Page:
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Hundreds Sign Letter Asking Harvard to Designate Election Day as University-Wide ‘Democracy Day’

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More than 600 Harvard affiliates signed an open letter asking University President Lawrence S. Bacow to designate federal Election Days as instruction-free “Democracy Days” that would offer a holiday to employees and students and provide civic engagement programming.

The letter, which has been signed by more than 400 current students and nearly 150 faculty and staff members, comes after petitions in the fall unsuccessfully lobbied Bacow to designate Election Day as a University holiday.

Nearly 50 campus organizations and more than 60 alumni — including former Board of Overseers President Michael H. Brown ’83 and former Institute of Politics Director C. M. Trey Grayson ’94 — also signed onto the letter.

The Democracy Day proposal, which was endorsed in a joint resolution by the Undergraduate and Graduate Councils, calls for a designating a day of civic engagement programming on Election Days. It argues that the plan would strengthen the University’s ties with Cambridge residents and increase voter participation among Harvard affiliates.

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Alexander K. Park ’23, who helped organize the petition and co-chairs the Harvard Votes Challenge, said the petition calls for “a day on democracy, rather than a day off.”

“Rather than just having a day off — which is a very passive day — a day on democracy would really enshrine democratic values and ideals into everybody, which is why we want this robust programming on Democracy Day,” he said.

Psychology professor Steven A. Pinker, who signed on to the petition, wrote in an email that Democracy Days could have “enormous” educational potential if the University plans events to teach “the history, workings, and effects of democracy.”

Law School professor Jonathan L. Zittrain, another faculty signatory, likewise applauded the petition’s organizers for going “beyond the binary” decision of whether to hold or cancel classes on Election Day by proposing a new plan to highlight civic learning and action.

“Our country's civic bonds have been fraying, and experimenting with, and modeling, ways to repair and strengthen them seems core to the University's identity,” Zittrain wrote in an email.

Several of Harvard’s peer institutions, including Brown University and Columbia University, provide days off on Election Day. Lily Richman ’24, an organizer of the Democracy Day effort and co-chair of the Harvard Votes Challenge, said the proposal’s civic action programming would distinguish Harvard’s plans from the holidays offered by other schools.

The Ash Center for Democratic Governance and Innovation at the Kennedy School reported that 48.6 percent of eligible student voters at Harvard cast ballots in 2018 — up from 22.4 percent in 2014.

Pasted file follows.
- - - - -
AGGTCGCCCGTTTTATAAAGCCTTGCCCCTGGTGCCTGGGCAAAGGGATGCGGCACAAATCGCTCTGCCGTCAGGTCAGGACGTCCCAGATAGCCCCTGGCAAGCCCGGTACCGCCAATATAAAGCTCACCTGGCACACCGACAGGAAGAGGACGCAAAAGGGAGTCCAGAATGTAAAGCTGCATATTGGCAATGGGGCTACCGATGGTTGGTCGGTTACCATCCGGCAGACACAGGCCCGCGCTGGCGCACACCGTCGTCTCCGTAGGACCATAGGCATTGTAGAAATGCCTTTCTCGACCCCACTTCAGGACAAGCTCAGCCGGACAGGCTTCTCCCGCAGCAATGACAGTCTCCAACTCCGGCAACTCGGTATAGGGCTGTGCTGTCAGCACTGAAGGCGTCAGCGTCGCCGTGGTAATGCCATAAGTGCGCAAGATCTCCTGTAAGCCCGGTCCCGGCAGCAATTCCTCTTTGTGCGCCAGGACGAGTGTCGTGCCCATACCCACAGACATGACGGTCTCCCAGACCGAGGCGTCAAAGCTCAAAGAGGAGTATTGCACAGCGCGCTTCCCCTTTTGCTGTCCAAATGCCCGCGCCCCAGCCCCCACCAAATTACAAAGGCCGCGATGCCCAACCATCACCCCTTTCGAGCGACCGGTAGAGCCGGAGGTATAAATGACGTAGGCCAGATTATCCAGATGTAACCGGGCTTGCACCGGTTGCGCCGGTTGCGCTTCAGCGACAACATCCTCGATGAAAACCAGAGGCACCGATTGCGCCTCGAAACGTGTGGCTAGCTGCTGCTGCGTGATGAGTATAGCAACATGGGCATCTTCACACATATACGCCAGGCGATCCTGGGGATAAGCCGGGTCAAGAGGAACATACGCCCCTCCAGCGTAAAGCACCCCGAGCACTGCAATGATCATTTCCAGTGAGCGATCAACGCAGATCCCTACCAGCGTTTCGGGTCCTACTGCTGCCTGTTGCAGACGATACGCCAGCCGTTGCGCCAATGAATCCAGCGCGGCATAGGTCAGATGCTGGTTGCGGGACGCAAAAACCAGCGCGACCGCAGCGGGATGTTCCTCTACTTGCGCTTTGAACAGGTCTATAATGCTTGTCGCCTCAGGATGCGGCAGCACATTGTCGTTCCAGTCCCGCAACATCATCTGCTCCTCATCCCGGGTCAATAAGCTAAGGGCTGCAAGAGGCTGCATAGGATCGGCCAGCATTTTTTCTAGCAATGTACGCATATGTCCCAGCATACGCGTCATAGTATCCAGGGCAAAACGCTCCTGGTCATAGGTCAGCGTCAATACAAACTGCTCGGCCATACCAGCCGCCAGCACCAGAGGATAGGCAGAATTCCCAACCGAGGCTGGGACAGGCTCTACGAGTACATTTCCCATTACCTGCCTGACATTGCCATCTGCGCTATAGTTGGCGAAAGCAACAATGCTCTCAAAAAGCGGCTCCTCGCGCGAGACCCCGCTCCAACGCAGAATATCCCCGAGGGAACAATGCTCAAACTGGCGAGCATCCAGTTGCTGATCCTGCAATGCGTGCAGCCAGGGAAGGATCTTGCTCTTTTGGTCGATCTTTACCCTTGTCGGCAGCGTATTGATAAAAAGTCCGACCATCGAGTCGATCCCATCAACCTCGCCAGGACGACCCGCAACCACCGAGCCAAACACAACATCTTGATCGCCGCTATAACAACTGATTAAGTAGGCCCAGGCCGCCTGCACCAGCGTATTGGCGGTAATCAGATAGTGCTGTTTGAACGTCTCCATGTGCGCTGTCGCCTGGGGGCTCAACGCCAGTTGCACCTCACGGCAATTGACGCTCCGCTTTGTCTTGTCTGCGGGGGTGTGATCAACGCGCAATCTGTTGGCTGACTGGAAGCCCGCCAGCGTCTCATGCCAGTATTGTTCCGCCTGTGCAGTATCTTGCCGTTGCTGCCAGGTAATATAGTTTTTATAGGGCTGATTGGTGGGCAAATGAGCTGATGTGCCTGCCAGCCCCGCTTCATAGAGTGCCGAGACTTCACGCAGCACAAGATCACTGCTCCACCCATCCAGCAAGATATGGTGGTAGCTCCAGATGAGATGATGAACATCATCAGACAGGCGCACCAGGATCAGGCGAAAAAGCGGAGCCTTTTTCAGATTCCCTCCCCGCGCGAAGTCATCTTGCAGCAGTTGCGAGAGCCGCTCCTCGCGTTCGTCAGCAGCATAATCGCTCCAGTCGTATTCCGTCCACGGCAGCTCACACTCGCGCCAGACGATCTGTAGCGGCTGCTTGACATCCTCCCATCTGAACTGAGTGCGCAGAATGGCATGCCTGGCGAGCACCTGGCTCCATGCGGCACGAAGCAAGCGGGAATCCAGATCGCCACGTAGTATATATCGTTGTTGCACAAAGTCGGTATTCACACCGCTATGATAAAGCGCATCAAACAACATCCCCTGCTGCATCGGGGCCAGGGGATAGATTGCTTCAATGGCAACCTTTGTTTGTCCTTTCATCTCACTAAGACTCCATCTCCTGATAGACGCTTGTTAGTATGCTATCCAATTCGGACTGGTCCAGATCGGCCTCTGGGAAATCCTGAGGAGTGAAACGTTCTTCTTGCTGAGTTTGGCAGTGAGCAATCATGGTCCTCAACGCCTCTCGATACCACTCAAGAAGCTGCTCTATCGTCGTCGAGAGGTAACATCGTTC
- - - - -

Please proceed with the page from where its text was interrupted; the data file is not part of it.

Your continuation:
Park and Richman said they are confident that time off for Election Day would have improved voter turnout among Harvard affiliates in 2020.

“As we head out of the 2020 election year, it felt really, really important to take these things that we care about so much — civic engagement and voter turnout — and institutionalize them to make sure that these processes are even easier for people going forward,” Richman said.

Harvard’s Human Resources policies currently state that employees “must be given time off with pay if such time off is necessary” for them to vote. The policy also says, however, that “normally such time off is not necessary because the period of time the polls are open extends beyond most normal work schedules.”

Mark R. Haidar, a Harvard Law School and Kennedy School student who helped organize the Democracy Day effort, said the proposal was released now in hopes of Harvard adopting it ahead of the 2022 midterm elections.

Government professor Steven R. Levitsky, one of the original faculty signatories, wrote in an email that he signed on to the petition because it “is a critical moment to stand up for democracy, voting, and voting rights.”

“The students are right and Bacow was wrong,” he wrote. “Election Day should be a holiday, as it is in most democracies. Harvard can be a national leader in embracing and promoting civic participation on our own campus.”

University spokesperson Jason A. Newton wrote that school leaders are aware of the Democracy Day proposal.

“As President Bacow and other University leaders have expressed, Harvard encourages everyone in our community to exercise their right to vote, as it is indeed one of the pillars of our democracy,” Newton wrote in an emailed statement. “One way the University supports this important right is through human resources policies that provide employees with flexible, paid time off for voting.”

Pointing to a state elections law passed in Georgia earlier this month that adds new restrictions on voting in the state, Winthrop House Resident Dean Linda D. M. Chavers wrote in an email that providing time off for affiliates to vote would help improve voting accessibility.

“It’s nonsensical to declare commitment to being an anti-racist institution but not support any steps towards making voting more accessible,” she wrote.

“Voting does not exist in a vacuum,” she continued. “If you want to be anti-racist then you support a more equitable and accessible electoral process.”

—Staff writer Jasper G. Goodman can be reached at jasper.goodman@thecrimson.com. Follow him on Twitter @Jasper_Goodman.

—Staff writer Kelsey J. Griffin can be reached at kelsey.griffin@thecrimson.com. Follow her on Twitter @kelseyjgriffin.

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